DALLAS - Several cities around the country have sued Web-based travel clearinghouses such as Expedia, Travelocity and Orbitz, claiming they have failed to pay millions of dollars in hotel taxes.
San Antonio filed a class-action lawsuit this week seeking to recover lost taxes, and Los Angeles, San Diego, Philadelphia, Atlanta and Chicago have filed similar suits. The state of Texas and its two biggest cities, Dallas and Houston, are considering their own actions.
San Antonio believes online travel agencies negotiate room discounts from hotels, and sell the rooms at a markup to consumers. The agencies, though, only pay hotel taxes on the wholesale price.
"This scheme is being perpetrated by the Web-based hotel travel companies on every city and state in the country as far as we can tell," said Steve Wolens, a lawyer representing the city of San Antonio. "And they have been shameless about it."
Wolens estimates San Antonio loses as much as $2 million annually in missed tax revenue.
The San Antonio suit seeks taxes owed over several years and names 16 online agencies. Expedia Inc., also the parent company of Hotels.com; Travelocity, a unit of Sabre Holdings Corp.; and Priceline.com Inc. referred comments to industry spokesman Art Sackler. A spokesman for Orbitz, a unit of Cendant Corp., did not return calls.
Sackler, who is executive director of the Interactive Travel Services Association, said the governments misunderstand the role and responsibility of the companies and the laws governing the transactions.
The companies do not buy and resell rooms, he said. Rather, they negotiate a lower price based on the value of the service they then provide - creating a marketplace for consumers to find hotel rooms, he said. The markup is a service fee, he said.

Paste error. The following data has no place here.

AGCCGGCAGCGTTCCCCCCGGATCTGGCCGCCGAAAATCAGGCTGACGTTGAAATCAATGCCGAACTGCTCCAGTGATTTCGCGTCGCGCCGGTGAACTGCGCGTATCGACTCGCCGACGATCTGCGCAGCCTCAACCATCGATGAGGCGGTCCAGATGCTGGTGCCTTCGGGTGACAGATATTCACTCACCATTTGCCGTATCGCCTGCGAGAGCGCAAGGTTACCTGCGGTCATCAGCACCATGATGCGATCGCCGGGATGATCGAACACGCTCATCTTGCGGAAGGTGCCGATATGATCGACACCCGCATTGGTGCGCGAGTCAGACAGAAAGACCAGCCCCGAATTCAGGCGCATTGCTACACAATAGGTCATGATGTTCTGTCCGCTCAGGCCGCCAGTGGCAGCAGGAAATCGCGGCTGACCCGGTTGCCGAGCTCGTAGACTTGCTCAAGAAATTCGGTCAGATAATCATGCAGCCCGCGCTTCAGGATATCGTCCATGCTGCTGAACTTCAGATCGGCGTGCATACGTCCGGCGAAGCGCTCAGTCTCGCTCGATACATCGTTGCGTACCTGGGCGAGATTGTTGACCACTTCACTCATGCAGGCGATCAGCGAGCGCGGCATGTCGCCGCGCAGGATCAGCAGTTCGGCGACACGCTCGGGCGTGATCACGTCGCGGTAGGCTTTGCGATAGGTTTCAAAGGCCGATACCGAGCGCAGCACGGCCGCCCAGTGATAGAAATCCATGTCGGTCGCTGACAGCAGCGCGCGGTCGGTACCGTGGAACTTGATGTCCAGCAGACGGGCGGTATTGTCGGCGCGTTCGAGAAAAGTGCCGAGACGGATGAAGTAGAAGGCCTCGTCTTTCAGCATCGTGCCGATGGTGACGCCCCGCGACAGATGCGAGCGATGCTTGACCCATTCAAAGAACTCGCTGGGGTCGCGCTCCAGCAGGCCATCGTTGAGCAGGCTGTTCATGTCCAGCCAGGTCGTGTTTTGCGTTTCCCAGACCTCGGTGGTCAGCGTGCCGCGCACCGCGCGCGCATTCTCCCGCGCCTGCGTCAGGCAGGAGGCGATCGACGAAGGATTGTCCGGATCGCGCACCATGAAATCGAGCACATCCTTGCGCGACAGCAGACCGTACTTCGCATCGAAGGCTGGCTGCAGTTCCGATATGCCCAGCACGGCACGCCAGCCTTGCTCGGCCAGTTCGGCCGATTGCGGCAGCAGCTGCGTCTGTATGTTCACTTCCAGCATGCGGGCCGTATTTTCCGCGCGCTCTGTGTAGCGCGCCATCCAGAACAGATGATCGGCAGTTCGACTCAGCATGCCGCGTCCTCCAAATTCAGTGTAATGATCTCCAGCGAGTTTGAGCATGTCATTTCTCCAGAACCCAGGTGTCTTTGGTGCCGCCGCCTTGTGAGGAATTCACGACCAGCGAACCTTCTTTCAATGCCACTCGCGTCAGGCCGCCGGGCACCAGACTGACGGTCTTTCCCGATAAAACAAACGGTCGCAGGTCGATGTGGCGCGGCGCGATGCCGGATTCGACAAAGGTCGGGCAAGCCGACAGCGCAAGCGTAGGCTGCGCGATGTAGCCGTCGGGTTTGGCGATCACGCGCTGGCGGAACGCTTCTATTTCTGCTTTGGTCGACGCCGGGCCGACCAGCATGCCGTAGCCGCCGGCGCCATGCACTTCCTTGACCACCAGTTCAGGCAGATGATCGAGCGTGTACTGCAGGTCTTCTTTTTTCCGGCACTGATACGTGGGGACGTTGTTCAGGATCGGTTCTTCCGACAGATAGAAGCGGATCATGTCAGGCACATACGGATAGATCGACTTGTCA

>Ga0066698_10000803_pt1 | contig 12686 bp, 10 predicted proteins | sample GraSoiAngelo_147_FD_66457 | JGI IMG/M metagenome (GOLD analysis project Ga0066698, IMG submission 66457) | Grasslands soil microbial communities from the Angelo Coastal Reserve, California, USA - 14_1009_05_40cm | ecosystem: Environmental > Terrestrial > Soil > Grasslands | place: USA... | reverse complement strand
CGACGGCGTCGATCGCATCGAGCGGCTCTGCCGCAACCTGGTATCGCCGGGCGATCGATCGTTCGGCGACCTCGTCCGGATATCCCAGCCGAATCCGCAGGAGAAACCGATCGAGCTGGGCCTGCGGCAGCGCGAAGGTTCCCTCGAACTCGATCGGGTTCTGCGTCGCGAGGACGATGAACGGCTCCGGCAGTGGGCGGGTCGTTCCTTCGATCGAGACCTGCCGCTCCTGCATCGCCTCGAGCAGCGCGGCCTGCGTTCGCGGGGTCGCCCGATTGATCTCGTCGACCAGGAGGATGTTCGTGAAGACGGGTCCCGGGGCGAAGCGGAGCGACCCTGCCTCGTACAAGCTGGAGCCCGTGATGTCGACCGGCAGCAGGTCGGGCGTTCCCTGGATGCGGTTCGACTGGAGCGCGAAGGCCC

So hotels are paying the appropriate taxes, and none should be collected from Internet companies, Sackler said.
Dallas and Houston officials say they could potentially join with San Antonio in the suit filed in federal district court in San Antonio. Or, they may file separate suits.
Texas, which charges a 6 percent bed tax, is auditing an online travel company, state deputy comptroller Billy Hamilton said. State policy requires him to keep the company's name confidential because of ongoing investigation, he said.
The same day San Antonio filed its lawsuit, a federal judge ruled that a Georgia class-action suit demanding "tens of millions" of dollars in unpaid hotel taxes could proceed.
If the courts compel the companies to pay the taxes in the future or pay past taxes, the agencies probably will pass the difference on to the consumer, said Michael Cannizaro, an analyst with travel-research firm PhoCusWright.
The cases could hinge on the companies' contracts with different hotels, he added.
Texas will seek those contracts in its audit, Hamilton said. If the state finds taxes unpaid, it will audit all the online travel companies and demand back taxes, he said.
The city of Houston promised to sue in April, but withdrew and entered talks with the online companies, said Frank Michel, spokesman for Mayor Bill White. Michel said a lawsuit remains a possibility and the city plans to decide on a course of action soon.
The Dallas city council will determine its next step after meetings with the city attorney later this month.
Dallas City Councilwoman Angela Hunt said unpaid hotel tax means that taxpayers shoulder more of the burden of running the city and its tourism efforts.
The Dallas Convention and Visitors Bureau, which receives a portion of bed tax revenue, estimates the city loses about $2 million a year.